It’s a City Council Thursday in New Albany, and here’s the agenda.
One item in particular should speak loudly to all those interested in reviving New Albany’s downtown, for listed beneath the “Introduction of Ordinances” heading is R-06-07 (Councilman Jack Messer) is this:
“Designating the Boundaries of a Riverfront Development Project Area in the City of New Albany.”
As explained in the Wednesday Tribune:
Downtown restaurants could purchase liquor licenses at will, exempt from state-imposed quotas, in a redevelopment-inspired proposal on the city council’s agenda Thursday.
A state law that took effect in 2004 allows any city to designate a riverfront district where quotas wouldn’t apply. New Albany’s would encompass most of the area between Elm Street and the river, from E. 5th Street to Scribner Drive.
Three-way licenses, allowing the sale of beer, wine and liquor, cost $1,000 a year. State law allows only one license per 1,500 residents and New Albany’s are all taken, said economic development director Paul Wheatley, who crafted the resolution. A restaurateur who wants one must buy it used from its owner — at a considerable markup — or warrant a special exemption for a new one by demonstrating $50,000 in annual food sales.
From: Act would ease liquor-sale rules; Could city draw more restaurants downtown?, by Eric Scott Campbell (News-Tribune).
The point here with relevance to tonight’s meeting is that the council must provide a “local ordinance or resolution of the local governing body authorizing the municipal riverfront development project.” (Indiana Code 7.1-3-20).
Lest anyone reading this harbor the notion that the Indiana Alcohol and Tobacco Commission will greet the news of New Albany’s newly delineated Riverfront Development Project by tossing three-way permits into the air like confetti, be aware that the ATC’s voluminous regulations for granting permits still will apply.
The only aspect of the process that changes is the applicant’s access to a permit application beyond the limitations of the population-based quota.
There remain the usual hurdles of ownership, moral character, residency, bonding, location of premises, applicable fees and probably a dozen others that must be cleared before a three-way permit is issued – and the local alcohol board still might not approve the application:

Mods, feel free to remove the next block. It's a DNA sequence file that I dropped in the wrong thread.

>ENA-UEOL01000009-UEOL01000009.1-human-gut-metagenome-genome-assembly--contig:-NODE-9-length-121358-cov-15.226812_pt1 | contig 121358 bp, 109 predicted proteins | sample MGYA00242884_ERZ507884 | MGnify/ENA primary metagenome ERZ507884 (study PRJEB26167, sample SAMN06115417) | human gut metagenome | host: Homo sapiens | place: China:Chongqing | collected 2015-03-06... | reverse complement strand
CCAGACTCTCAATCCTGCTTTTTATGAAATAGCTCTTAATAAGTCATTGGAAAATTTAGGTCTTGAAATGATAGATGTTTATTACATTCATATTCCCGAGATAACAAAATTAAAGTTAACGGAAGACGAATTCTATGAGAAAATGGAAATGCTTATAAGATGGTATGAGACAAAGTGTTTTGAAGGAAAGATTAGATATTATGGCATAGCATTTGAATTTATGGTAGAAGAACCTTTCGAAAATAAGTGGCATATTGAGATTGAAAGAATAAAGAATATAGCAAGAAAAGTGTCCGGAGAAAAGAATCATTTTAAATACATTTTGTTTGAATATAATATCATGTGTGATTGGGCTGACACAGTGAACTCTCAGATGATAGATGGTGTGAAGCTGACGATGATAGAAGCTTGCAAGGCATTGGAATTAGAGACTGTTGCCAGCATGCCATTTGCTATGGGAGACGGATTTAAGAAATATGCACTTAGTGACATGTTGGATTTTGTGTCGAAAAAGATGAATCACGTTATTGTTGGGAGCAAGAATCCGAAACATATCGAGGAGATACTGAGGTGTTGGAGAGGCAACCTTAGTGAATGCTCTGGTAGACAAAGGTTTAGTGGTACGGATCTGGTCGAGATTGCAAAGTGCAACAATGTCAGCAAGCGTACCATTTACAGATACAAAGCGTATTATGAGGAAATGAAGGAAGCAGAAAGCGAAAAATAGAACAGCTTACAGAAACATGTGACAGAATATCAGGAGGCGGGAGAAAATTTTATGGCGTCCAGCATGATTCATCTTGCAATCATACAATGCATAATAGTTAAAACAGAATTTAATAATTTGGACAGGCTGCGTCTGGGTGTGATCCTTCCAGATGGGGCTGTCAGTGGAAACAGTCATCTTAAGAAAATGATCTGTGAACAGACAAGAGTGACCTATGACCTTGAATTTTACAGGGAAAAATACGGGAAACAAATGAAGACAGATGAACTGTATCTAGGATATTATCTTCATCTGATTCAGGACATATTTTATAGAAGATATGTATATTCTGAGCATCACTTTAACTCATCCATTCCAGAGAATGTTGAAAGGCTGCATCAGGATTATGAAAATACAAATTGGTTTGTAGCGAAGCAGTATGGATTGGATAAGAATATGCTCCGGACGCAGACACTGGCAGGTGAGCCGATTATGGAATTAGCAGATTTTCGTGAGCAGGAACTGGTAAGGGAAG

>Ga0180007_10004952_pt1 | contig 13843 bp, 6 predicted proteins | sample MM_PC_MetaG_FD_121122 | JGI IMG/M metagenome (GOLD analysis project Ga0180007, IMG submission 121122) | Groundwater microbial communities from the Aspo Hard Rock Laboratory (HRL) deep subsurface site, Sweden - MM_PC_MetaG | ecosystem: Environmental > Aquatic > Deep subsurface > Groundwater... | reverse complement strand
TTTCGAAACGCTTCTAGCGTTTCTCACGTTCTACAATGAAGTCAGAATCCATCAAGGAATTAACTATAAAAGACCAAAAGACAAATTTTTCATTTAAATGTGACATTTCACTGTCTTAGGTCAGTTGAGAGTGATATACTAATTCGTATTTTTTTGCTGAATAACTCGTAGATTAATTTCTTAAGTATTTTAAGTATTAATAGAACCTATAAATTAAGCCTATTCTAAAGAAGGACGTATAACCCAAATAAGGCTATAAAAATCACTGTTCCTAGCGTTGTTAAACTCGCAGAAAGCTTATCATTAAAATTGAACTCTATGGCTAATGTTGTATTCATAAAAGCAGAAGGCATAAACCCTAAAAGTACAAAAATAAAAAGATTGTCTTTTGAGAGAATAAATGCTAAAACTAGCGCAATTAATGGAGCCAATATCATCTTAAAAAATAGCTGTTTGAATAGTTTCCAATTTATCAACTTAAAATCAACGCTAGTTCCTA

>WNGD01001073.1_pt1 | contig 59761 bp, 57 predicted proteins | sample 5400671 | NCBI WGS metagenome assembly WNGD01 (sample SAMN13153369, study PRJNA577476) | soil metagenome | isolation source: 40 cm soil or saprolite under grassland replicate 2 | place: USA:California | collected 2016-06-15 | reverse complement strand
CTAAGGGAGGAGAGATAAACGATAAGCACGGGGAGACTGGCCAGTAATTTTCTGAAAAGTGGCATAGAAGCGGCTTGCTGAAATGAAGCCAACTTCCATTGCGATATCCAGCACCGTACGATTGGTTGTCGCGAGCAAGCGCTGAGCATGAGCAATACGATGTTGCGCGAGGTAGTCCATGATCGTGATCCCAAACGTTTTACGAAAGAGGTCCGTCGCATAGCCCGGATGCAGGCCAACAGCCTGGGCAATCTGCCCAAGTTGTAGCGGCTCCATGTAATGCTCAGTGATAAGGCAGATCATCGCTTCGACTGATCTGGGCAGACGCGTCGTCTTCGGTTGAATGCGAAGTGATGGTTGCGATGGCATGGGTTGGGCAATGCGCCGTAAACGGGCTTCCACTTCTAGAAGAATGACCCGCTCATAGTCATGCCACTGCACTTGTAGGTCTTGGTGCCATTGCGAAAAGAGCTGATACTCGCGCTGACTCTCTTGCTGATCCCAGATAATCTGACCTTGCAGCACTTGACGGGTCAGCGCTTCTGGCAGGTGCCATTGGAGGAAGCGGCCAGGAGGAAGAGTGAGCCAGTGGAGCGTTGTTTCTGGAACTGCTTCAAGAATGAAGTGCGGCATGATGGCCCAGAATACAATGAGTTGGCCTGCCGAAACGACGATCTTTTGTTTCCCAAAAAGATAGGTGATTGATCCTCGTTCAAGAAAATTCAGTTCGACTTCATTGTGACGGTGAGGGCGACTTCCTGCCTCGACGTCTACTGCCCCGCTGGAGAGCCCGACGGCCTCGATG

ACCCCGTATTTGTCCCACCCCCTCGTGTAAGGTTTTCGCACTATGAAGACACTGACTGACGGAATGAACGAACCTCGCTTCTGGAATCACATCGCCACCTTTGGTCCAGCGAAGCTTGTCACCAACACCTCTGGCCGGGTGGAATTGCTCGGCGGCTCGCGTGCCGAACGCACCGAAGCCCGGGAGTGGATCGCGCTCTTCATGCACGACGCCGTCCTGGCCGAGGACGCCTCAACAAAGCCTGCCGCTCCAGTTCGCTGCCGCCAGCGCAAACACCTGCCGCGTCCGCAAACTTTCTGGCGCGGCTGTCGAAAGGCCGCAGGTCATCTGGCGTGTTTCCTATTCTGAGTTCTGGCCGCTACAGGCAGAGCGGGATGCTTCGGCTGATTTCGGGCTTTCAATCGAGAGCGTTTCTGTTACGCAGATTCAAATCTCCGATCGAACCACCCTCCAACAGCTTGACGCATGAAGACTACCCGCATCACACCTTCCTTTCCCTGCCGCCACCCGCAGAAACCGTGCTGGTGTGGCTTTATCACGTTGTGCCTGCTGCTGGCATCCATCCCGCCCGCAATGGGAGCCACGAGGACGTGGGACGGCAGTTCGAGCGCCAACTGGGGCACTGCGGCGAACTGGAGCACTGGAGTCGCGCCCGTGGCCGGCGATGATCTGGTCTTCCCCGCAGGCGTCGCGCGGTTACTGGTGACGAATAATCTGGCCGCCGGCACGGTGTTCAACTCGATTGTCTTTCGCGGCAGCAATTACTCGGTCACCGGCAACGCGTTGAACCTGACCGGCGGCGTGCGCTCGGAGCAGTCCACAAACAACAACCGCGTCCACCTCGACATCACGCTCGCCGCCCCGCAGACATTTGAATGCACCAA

What are some reasons a new permit may not be approved by a Local Board and the Commission?(from the ATC FAQ):
The applicant may be denied for any one of the following:
(1) The applicant does not maintain a high and fine reputation in the community; (2) There is no need for such services at this location; (3) The neighborhood or community does not desire these services; (4) The services at this location would have an impact on other businesses in the neighborhood as well as an impact of such services on the neighborhood in general; (5) The permit premises may be within 200 feet of a church or school; and (6) The premises is in a residential area as referred to in IC 7.1-1-3-8 and905 IAC 1-18-1.
Consider also that any three-way permits issued for use in the riverfront development area will be non-transferable, and cannot ever be used outside the designated boundaries.
All things considered, being permitted to skip the three-way permit quota is an incentive for doing business in a particular place where business is needed, and all the ATC’s prevailing rules (dozens and dozens and dozens) still apply. If quota exemption is the carrot, the “stick” is the fact that the area in question isn’t currently the best imaginable place to do business, but that could change quickly if the quota impediment is removed and critical mass forms.
Speaking personally, I strongly support this idea because it stands to be good for downtown, and consequently for the city at large, and not because I’m interested in acquiring a three-way permit under these conditions. Those who’ve known me for any amount of time can attest that I’ve no desire to be in the business of selling liquor – anywhere, anytime. Beer (and some wine) is quite enough for me, thank you.
If you’re wondering who’ll take the council lead in opposing this no-brainer of an ordinance – and make no mistake, there’ll be venomous opposition from somewhere – look no further than the councilman who has publicly derided Paul Wheatley, leaked documents to Erika, would disagree with “2 + 2 = 4” if such a statement were to be seen emanating from the mouth of the Mayor, and denounced Louisville’s vibrant Frankfort Avenue corridor as overcrowded.
Oops. Guess that’s more than one, isn’t it?